Since admitting an extramarital affair with a former staffer, Sen. John Ensign's approval rating in his home state has plunged.
In a new Las Vegas Review-Journal poll of Nevada voters, 39 percent had a favorable view of Ensign, a drop of 14 percentage points from a month ago.
The percentage who regarded Ensign unfavorably, 37 percent, was up 19 points from a month ago, when just 18 percent viewed him negatively.
Yet most Nevada voters -- 62 percent -- do not think Ensign should resign from the Senate over his admission last week that he carried on a nine-month affair with a married campaign staffer.
Nearly half say their opinion of the Republican senator is unchanged by the news.
In fact, Ensign remains relatively well regarded in a state whose other two top statewide officials, Gov. Jim Gibbons and Sen. Harry Reid, were already quite unpopular.
The poll of 625 Nevadans who vote regularly, conducted Thursday and Friday by Mason-Dixon Polling & Research Inc. of Washington, D.C., represents the first snapshot of voters' reactions to the Ensign scandal. It carries a margin of error of plus or minus four percentage points.
The new poll contrasts with a similar survey conducted May 12-14 in which Ensign's favorable rating was 53 percent.
Ensign, 51, announced the affair in a news conference Tuesday, saying he has reconciled with his wife since the dalliance with 46-year-old Cindy Hampton, which began in December 2007, ended last August. Ensign said he plans to remain in office.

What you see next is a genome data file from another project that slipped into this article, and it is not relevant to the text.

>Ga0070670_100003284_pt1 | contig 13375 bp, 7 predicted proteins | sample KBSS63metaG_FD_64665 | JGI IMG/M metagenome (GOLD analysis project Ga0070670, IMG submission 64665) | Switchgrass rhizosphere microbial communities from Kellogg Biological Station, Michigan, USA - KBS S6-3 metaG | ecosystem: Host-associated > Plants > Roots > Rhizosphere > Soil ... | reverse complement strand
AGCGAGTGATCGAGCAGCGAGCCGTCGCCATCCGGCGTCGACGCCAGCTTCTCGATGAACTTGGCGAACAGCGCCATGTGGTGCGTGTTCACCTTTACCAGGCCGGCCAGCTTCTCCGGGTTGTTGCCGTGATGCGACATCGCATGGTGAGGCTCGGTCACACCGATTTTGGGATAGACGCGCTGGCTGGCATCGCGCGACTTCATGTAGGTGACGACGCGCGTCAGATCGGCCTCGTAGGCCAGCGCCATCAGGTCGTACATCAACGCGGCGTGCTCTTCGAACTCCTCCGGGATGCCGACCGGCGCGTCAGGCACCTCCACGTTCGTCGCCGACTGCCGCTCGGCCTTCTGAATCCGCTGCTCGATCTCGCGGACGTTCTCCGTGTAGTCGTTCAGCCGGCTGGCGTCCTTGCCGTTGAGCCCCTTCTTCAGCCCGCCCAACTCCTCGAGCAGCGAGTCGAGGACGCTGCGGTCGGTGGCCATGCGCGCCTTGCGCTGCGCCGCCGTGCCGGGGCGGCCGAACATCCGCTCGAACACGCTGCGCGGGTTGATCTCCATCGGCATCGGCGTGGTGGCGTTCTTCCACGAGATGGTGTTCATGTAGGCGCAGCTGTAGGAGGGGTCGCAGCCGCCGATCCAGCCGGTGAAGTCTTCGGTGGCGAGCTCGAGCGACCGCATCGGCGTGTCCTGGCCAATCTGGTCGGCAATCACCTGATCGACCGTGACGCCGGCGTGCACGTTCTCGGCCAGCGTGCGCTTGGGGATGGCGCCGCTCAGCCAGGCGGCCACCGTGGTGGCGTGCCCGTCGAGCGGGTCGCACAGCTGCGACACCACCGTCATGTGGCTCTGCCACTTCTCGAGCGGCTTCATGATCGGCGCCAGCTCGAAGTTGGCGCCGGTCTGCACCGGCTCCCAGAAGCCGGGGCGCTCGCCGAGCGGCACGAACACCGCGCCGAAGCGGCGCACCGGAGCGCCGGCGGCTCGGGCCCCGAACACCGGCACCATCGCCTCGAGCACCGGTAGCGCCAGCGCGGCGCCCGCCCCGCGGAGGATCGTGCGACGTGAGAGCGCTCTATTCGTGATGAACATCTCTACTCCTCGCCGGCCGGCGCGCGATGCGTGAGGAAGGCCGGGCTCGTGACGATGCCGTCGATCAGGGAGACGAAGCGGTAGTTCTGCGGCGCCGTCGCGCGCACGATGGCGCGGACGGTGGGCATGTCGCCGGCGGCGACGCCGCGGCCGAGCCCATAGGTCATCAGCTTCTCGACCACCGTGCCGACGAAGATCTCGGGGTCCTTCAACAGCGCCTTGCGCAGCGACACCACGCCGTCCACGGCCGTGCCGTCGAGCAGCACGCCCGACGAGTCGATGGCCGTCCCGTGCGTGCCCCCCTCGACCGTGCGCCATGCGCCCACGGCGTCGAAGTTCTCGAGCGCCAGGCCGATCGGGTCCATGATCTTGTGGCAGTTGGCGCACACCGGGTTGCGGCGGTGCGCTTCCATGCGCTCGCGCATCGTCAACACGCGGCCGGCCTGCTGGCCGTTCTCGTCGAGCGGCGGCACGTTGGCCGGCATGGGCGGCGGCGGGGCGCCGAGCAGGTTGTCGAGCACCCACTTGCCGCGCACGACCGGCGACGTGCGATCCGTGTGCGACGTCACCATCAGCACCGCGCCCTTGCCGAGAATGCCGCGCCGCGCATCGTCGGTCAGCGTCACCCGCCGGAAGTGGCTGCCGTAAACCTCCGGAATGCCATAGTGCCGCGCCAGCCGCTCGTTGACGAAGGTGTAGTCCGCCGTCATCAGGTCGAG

Until May 2008, Cindy Hampton worked for Ensign's campaign committees, while her husband, Doug, was a top staffer in Ensign's Senate office. Both were longtime close friends of the Ensigns.
Mason-Dixon Managing Partner Brad Coker said Ensign can be grateful that he doesn't have to face voters again until 2012. Provided there are not significant further revelations, voters' anger over this type of scandal is likely to fade over time.
"His numbers have obviously dropped. He's obviously suffered damage because of this," Coker said. "But it could be a lot worse for Ensign. The really significant question is that only 29 percent think he should resign right away. He does have the ability to stay on and turn this around."
The question about his potential resignation was framed in the context of former Sen. Larry Craig. Ensign called on Craig to resign after the Idaho Republican was arrested on charges he sought sex in an airport men's room.
In light of that situation, 62 percent of Nevadans said Ensign should not resign "because of his admitted affair," while 29 percent said he should.
Republicans (17 percent) and men (25 percent) were least likely to want Ensign to step down, while Democrats (40 percent) and women (33 percent) were more likely to call for his resignation.
Poll respondents appeared troubled by the fact that Cindy Hampton got a significant pay raise during the affair.
Her combined pay from Ensign's campaign fund and his political action committee -- all money from campaign contributions, not tax dollars -- doubled from about $2,000 per month to about $4,000 per month while the affair was going on.
About a third of those polled considered that a very serious concern, while another third called it somewhat serious, for a total of two-thirds viewing the salary increases as a serious matter. Just 28 percent said it was not too serious or not at all serious.